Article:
I worked with three different companies so all the wooden stuff and the lights were for Triboa Bay. All the copper stuff was done with Industria. It was part of the Red Box program, where they pair you up with manufacturers that participate in Manila FAME. It’s a four-show contract so you actually cultivate a relationship with the manufacturer. The manufacturers get fresh designs and young designers get their stuff executed properly—not like the little shops anymore sa tabi-tabi. While some designers in the program really want to design for a company, I like to meet somewhere in the middle. To have both our aesthetics in whatever I develop for them.

Having your own design house, Studio Magee, obviously helps in preserving that aesthetic. How often do you put out a collection?

I should have something every year but it’s a slow thing. I guess the more interest I get, customers and exposure, I’ll be able to churn out more collections every year. Now I’m just aiming for at least one a year.

Was there an experience that really solidified your decision to focus on product design?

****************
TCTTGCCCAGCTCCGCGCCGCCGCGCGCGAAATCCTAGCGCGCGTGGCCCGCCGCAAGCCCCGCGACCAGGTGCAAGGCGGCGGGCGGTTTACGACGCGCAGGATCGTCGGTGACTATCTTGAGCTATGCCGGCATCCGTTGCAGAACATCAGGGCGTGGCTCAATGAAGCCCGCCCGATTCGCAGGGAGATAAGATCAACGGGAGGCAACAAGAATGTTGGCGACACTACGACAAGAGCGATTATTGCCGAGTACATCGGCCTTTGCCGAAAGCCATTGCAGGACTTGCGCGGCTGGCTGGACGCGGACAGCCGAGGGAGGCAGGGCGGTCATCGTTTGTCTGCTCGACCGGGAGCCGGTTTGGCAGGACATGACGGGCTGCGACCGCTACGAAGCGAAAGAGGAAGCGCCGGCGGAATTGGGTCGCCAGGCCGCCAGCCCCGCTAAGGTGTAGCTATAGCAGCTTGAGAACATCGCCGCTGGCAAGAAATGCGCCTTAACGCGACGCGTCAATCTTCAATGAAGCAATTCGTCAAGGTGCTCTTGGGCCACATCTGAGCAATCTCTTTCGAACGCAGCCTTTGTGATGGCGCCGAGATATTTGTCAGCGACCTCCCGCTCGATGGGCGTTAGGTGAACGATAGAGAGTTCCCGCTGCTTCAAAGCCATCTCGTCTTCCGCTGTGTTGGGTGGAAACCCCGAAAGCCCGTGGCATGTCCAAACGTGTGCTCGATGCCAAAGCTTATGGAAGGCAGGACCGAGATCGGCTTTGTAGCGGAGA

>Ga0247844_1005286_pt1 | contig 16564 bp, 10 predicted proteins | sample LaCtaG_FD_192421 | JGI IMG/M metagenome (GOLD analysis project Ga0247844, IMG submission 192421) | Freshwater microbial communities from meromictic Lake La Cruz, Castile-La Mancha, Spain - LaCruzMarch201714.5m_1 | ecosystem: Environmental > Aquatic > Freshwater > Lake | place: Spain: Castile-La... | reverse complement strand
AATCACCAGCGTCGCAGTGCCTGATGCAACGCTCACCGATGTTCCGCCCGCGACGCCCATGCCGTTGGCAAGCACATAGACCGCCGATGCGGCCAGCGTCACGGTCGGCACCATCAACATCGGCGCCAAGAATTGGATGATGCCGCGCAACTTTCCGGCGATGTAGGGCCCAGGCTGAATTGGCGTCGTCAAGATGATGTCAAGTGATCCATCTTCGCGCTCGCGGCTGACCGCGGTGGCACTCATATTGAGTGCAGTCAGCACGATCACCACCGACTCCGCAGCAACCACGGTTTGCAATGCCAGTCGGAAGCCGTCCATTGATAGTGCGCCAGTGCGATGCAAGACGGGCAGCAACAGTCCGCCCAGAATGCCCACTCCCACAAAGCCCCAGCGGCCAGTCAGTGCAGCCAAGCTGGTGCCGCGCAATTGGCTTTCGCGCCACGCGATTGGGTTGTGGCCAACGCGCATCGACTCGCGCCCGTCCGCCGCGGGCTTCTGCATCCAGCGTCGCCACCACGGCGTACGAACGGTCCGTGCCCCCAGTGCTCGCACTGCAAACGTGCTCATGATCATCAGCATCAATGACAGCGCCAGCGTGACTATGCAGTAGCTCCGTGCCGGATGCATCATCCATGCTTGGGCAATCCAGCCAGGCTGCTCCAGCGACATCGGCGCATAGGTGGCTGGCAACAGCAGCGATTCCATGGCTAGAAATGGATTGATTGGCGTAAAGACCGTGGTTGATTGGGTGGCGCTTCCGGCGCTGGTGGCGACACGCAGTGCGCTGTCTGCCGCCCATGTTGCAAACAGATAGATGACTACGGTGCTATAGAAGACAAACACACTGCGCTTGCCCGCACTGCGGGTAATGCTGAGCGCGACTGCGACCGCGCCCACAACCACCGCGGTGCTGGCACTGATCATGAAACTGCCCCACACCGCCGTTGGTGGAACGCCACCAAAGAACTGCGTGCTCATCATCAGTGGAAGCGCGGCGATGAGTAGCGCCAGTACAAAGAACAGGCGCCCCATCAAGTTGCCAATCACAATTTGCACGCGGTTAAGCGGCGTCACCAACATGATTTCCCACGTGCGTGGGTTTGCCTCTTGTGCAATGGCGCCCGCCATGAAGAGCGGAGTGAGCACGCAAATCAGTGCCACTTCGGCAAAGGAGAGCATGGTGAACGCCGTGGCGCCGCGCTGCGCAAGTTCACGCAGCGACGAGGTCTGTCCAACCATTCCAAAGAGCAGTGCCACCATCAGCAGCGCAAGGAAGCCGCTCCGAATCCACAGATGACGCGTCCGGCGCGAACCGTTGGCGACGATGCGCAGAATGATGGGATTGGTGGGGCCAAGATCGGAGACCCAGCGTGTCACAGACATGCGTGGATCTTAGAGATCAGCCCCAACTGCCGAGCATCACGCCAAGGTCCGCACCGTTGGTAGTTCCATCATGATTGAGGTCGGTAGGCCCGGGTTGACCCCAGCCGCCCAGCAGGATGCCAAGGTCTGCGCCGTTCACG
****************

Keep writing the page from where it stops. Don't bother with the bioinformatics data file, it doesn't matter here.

I think it was when I was picking courses for college. I mean, I knew I was not a good painter, not a good artist but I knew I wanted to be in the art side. At first, I wanted to be a plastic surgeon. Like in IB, they asked top 3 professions. I said artist, plastic surgeon, chef (laughs). But then I realized that I really like drawing and making things so I’m gonna scrap out medicine. I’m not good at memorizing either. I was just really trying to buy a couple years of not working by going to med school. So there, when I was picking courses, [my sister] Juana was already in London and she was saying Central St. Martins is good. She sent me the prospectus and I looked through all the courses and product design was the one that had everything I liked in it. It had a bit of art, it had the three-dimensional aspect. I always liked to make things before. Then I looked up all the other designers in the prospectus and they had pretty cool stuff.